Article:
Review: MOONSORROW “Jumalten Aika”

Review: MOONSORROW “Jumalten Aika”

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moonsorrowMOONSORROW “Jumalten Aika”
Century Media Records

Finnish masters Moonsorrow took a long five years pause, unbearable for a lot of fans, just to let them enjoy their album Varjoina kuljemme kuolleiden maassa. Fans tasted it as should and, starving for a new masterpiece, impatiently waiting for seventh studio album Jumalten Aika. Time’s up, Ragnarök is waiting.

In April, 1, the new band’s opus officially released. There are five songs inside, the thin air of pagan tunes, large runes of dark myths and black metal’s dark breath with musicians original sound. Lyrics translation will help to understand and enjoy the song more deeply. If you’re looking for fun, it’s definitely the wrong place.

It worth to mention that limited edition will include covers for “Soulless” (Grave) and “Non Serviam” (Rotting Christ). Great bonus.

The album opens by self named track. Habitual intro for Moonsorrow certainly suggests that listener will be covered with epic sound in a minute. It a real pleasure to hear heroic Viking’s motives with energetic blast-beats, melody and that special feeling when Scandinavian epic sound diverges through the veins. It can be felt by everyone, no matter who you were before you pushed “play”. The history of The Age of Gods told very authentically   and very convincingly by the best storytellers.

The next 15-minutes of “Ruttolehto incl. Päivättömän Päivän Kansa”‘s choirs aren’t misleading. Wild riffs which cause reflective headbanging, unchangeable melodic and powerful energy – black and killing metal that literally drives crazy. The only rest that listener get is when pure Scandinavian melody starts to play.
There are a lot more folk music influences present in “Jumalten Aika” than earlier”, comments Henri Sorvali (guitars, keyboards & vocals). That was always consistent for Moonsorrow, and it’ll be hard to garble at least one of The Age of Gods motives with something else. Stern Finns created really distinctive work, with a deep dive to a native folklore. The power of it can be felt in many modern pagan-metal bands, especiaaly with this musicians.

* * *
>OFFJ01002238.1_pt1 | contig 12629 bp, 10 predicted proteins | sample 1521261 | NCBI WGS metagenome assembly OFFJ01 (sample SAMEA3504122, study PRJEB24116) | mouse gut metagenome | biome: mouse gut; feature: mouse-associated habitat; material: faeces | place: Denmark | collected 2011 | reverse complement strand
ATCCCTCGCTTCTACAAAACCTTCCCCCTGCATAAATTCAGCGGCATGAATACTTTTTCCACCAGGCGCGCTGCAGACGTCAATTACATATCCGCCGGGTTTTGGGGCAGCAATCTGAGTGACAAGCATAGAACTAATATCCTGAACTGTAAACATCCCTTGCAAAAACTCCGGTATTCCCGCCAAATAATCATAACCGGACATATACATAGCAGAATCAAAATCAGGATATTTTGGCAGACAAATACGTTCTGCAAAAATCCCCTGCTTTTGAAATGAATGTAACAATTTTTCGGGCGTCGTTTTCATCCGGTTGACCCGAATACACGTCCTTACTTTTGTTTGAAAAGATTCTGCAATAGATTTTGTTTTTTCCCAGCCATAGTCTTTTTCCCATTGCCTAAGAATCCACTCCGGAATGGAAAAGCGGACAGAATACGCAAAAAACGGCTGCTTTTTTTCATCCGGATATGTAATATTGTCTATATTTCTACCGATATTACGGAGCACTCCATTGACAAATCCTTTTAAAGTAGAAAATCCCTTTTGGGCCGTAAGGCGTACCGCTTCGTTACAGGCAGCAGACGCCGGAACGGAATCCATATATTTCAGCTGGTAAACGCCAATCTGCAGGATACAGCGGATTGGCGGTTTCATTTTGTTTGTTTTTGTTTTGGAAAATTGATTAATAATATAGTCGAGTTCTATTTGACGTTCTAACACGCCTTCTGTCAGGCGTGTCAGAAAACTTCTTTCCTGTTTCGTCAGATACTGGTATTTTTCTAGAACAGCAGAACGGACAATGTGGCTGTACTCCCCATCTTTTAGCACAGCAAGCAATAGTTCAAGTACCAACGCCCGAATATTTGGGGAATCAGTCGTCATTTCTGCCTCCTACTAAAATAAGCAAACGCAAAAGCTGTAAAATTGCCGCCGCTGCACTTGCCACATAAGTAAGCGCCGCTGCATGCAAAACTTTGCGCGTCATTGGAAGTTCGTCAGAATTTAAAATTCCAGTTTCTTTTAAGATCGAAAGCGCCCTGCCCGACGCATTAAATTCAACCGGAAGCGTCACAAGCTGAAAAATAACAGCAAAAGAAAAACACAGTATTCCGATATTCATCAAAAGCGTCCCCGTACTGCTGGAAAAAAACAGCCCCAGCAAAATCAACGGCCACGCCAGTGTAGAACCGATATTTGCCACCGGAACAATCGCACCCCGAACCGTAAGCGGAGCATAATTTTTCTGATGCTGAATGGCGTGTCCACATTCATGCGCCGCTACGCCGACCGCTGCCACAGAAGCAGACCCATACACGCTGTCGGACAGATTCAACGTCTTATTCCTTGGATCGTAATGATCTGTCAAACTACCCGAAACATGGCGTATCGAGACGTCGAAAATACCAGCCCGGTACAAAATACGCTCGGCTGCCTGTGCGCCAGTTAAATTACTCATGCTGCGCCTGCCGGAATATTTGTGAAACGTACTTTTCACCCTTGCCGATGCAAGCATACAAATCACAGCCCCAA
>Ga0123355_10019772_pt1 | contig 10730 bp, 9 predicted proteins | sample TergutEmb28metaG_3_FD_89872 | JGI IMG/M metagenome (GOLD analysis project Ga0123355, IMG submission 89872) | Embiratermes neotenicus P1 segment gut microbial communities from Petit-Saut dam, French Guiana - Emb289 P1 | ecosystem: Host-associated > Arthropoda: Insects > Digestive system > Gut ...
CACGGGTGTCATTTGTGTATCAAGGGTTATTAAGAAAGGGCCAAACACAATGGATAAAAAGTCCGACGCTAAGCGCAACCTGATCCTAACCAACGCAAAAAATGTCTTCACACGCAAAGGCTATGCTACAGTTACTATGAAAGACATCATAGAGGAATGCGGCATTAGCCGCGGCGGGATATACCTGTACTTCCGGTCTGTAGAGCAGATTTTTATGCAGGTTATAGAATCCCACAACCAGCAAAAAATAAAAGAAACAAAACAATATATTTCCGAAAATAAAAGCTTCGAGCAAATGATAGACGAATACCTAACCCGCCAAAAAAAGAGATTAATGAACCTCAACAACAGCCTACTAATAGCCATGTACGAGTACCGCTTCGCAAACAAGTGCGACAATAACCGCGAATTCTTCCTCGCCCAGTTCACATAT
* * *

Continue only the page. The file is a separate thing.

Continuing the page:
In a middle of an album there is “Suden Tunti”, with a video for it, that was shoot not a long time ago. “It’s the shortest song that we made in more than ten years“, says Ville Sorvali (duration 7:06). Mitja Harvilahti adds:  “Writing music without compromises is hard enough. Making a video that catches the same spirit without compromises and awkward moments that takes away the credibility is even harder.” Well, really original view on Fenrir, Odin and the beginning of the end.

“Mimisbrunn” charms with its acoustic guitar intro and sounds of river, just only to smash the listener with it riffs. Gothic trends are headlights the dark beauty if the song. Choirs, epic keyboards and acoustic moments are changing rapidly with blast-beats – Moonsorrow created this song with a huge inspiration. It is versatile work, and we can only envy for their creativity.

The last 16-minutes “Ihmisen Aika (Kumarrus Pimeyteen)” contrasts with previous by a flow of aggression and despair. And of course this song is full of unexpected turns. But it ends the opus very harmonically.

Actually, it’s not necessarily that this album will be “like a circling wolf biting the hardest when you would never expect it“, as Henri Sorvali said about it. Yet it full of surprises. Jumalten Aika whole itself can be reliable guide for that one fairytale Suomi where the soul rejoice the calm beauty. It can’t be said that this album is full of light, no. Of course not. But it’s some kind of darkness, your spirit become stronger passing through. Anyway, it worth listening. Ideal is to listen to it while the trip to one of their gigs , because nothing can replace live show. Then we can really appreciate the beauty of this dark music.


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Natalia Dmytruk
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